Historical records matching Simeon Gannett Reed, Jr.
About Simeon Gannett Reed, Jr.
Simeon Gannett Reed (April 23, 1830 – November 7, 1895) was an American businessman and entrepreneur in Oregon. A native of Massachusetts, he made a fortune primarily in the transportation sector in association with William S. Ladd. Reed is the namesake for Reedville, Oregon, and Reed College in Portland, Oregon.
Simeon Gannett Reed was one of the most important figures in the economic development of Portland and Oregon in the late 19th century. He was born in East Abington (now Rockland), Mass. in 1830. After finishing his education at 15, he worked in a dry goods store in Boston and as a shoe cutter in East Abington. He entered the grain and flour business in Quincy, Mass., and later married Amanda Wood, who was a member of a wealthy and prominent Quincy family. The Reeds came to California in 1852 and soon departed for Oregon. After a number of ventures, Reed became a clerk for the Portland, Or. general merchandise firm of W.S. Ladd and Company. He purchased the firm in partnership with William S. Ladd's sons, forming Ladd, Reed and Company in 1859. He invested money in steamship ventures and, in 1860, became a partner with Captain John C. Ainsworth and others in the Oregon Steam and Navigation Company, the principal shipping firm on the Columbia River. In 1879 the company was purchased by railroad magnate Henry Villard and merged with the Oregon Railway and Navigation Company, and Reed became vice-president and manager of the new firm. Reed also invested heavily in railroad, mining, land development, and industrial ventures, including the Oregon Iron and Steel Company at Oswego. Among his mining interests was the Bunker Hill and Sullivan Mining & Concentrating Company in Idaho. He took an active interest in livestock breeding and owned the Ladd and Reed Farm Company, along with William S. Ladd. The Company possessed large tracts of farm land in the Willamette and Tualatin Valleys.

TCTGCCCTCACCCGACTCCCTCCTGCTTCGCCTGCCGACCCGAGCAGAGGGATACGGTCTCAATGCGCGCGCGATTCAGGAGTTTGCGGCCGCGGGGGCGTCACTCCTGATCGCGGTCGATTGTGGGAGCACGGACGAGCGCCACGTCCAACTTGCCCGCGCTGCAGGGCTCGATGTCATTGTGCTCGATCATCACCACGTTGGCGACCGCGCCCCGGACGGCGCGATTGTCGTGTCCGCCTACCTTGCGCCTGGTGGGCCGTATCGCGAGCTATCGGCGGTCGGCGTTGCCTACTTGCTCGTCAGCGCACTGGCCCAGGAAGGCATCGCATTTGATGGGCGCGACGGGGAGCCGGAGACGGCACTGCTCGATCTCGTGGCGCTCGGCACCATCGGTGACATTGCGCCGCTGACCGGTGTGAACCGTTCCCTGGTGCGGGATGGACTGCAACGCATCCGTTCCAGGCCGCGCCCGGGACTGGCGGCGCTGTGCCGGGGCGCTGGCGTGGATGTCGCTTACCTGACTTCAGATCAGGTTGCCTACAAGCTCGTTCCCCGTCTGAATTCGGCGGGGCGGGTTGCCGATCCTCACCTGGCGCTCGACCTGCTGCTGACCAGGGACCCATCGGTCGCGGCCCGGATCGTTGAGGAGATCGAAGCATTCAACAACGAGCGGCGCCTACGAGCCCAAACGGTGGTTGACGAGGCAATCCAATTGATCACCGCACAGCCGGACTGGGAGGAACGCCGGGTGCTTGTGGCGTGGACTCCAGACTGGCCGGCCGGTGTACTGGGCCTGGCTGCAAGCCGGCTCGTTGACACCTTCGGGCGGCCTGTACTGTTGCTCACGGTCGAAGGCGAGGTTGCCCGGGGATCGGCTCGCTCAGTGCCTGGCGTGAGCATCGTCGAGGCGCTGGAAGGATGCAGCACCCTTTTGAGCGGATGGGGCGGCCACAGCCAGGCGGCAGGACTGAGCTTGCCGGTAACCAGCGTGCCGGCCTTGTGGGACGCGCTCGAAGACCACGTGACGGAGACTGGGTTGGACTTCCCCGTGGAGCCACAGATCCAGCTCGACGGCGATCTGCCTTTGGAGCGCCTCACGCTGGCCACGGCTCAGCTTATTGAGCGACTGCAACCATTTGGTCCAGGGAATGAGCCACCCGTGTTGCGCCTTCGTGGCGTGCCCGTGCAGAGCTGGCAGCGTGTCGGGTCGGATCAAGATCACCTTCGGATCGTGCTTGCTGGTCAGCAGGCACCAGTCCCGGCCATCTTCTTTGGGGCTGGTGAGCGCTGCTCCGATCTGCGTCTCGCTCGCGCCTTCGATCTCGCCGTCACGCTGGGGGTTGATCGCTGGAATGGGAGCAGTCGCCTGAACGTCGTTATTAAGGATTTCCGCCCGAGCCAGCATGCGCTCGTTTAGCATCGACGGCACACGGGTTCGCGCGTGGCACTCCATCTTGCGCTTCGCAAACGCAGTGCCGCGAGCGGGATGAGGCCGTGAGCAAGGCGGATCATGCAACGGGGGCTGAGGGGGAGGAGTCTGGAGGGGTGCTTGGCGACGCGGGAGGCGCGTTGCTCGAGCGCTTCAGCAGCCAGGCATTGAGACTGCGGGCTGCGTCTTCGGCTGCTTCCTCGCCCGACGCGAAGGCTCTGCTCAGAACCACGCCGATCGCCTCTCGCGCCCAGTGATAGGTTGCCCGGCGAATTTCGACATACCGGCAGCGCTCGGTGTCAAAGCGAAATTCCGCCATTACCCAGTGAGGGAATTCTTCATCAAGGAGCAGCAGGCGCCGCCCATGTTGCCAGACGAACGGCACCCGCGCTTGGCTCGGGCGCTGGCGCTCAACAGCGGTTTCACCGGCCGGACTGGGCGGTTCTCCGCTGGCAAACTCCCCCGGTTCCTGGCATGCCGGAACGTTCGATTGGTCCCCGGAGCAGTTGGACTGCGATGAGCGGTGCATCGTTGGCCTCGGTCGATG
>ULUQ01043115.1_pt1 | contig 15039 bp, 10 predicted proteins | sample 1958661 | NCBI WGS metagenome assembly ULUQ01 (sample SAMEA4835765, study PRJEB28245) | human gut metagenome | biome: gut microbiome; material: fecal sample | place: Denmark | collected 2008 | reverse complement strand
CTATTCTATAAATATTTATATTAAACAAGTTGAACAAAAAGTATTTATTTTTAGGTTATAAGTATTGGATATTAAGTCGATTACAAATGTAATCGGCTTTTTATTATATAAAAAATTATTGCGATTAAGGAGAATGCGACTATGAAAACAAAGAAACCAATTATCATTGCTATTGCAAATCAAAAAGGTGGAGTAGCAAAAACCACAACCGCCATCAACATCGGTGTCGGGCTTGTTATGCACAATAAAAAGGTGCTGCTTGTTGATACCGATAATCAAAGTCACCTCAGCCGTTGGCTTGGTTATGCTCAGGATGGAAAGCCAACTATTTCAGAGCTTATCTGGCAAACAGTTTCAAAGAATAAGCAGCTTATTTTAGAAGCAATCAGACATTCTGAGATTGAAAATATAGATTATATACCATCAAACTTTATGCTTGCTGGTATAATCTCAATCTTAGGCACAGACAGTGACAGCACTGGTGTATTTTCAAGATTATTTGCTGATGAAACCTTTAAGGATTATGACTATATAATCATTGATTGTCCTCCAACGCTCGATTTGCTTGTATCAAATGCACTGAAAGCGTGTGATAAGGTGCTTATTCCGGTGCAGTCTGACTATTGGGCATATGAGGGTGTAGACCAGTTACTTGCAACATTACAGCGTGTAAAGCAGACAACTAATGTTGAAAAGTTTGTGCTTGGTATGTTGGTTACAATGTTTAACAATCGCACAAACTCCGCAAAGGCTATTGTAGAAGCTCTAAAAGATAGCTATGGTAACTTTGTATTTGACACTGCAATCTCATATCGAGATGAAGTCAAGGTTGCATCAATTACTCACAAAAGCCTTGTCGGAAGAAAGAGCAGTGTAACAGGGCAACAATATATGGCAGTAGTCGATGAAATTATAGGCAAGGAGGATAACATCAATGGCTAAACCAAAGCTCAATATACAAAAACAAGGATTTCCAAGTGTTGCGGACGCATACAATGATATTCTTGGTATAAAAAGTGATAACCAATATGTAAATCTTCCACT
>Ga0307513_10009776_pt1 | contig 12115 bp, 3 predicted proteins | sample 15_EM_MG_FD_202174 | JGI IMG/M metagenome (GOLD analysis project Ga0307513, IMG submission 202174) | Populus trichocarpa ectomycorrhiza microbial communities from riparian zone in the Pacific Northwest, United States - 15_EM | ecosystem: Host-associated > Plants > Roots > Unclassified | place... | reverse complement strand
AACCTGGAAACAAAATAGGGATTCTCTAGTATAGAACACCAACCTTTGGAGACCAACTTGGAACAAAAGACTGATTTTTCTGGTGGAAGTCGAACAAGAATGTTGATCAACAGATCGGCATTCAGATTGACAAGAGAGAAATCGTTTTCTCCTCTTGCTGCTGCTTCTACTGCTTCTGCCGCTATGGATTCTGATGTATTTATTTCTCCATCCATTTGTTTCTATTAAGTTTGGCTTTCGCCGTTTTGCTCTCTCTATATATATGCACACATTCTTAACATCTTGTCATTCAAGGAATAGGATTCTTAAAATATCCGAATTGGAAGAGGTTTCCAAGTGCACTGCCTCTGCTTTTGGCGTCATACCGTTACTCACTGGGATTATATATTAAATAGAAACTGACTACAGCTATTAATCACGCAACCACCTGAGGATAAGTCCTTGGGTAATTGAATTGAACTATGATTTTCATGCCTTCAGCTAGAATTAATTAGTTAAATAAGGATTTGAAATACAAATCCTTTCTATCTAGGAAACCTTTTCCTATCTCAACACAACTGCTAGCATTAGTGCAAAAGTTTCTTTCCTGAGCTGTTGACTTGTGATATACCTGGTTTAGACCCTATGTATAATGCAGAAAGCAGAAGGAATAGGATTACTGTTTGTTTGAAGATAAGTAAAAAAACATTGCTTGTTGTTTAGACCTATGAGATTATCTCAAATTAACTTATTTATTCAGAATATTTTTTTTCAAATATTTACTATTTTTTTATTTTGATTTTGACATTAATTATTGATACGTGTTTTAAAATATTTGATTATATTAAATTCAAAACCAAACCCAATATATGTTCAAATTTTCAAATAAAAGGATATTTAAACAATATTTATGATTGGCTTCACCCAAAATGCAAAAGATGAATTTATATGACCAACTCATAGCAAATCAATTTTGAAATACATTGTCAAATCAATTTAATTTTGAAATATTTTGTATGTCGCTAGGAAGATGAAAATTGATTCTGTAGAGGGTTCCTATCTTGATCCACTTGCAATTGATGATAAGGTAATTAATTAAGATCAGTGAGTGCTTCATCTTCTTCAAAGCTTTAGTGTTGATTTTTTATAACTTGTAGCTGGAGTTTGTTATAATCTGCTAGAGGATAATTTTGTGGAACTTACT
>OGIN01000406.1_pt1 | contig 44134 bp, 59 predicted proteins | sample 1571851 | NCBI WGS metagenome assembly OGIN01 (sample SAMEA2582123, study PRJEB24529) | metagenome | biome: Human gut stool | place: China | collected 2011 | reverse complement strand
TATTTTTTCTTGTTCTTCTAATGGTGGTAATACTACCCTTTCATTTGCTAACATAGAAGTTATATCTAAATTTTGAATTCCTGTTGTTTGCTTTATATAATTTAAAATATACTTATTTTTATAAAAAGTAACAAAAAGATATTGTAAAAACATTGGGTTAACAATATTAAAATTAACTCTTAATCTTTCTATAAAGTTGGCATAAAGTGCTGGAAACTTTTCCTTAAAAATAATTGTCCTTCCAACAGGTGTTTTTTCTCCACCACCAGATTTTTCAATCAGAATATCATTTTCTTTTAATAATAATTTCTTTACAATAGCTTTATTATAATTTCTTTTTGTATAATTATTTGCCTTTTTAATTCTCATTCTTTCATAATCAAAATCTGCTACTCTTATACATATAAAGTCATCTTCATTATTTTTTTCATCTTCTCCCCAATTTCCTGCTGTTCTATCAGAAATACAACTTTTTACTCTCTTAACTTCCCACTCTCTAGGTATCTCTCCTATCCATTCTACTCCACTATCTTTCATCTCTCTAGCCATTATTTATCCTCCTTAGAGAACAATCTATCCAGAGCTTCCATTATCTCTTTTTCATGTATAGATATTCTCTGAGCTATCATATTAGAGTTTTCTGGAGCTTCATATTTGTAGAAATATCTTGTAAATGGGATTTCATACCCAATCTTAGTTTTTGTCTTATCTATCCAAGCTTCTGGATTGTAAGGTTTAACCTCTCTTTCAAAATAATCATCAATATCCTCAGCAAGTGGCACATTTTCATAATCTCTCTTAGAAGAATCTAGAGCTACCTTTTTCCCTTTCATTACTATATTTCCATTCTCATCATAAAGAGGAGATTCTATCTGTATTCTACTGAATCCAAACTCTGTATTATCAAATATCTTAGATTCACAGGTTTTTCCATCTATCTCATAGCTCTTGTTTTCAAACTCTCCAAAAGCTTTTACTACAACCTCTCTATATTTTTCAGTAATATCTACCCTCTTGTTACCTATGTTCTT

Lloyd Lyman ’48: "Simeon Reed was fussy about his clothes and tended to be a flashy dresser. On Sundays he drove to church with his wife in a smart landau behind high-stepping matched horses in silver-mounted harnesses. He also liked bourbon whiskey and was not a stranger to the wines that go with good living. But his passion seemed to be for expensive cigars that he bought in lots of five hundred and smoked constantly..."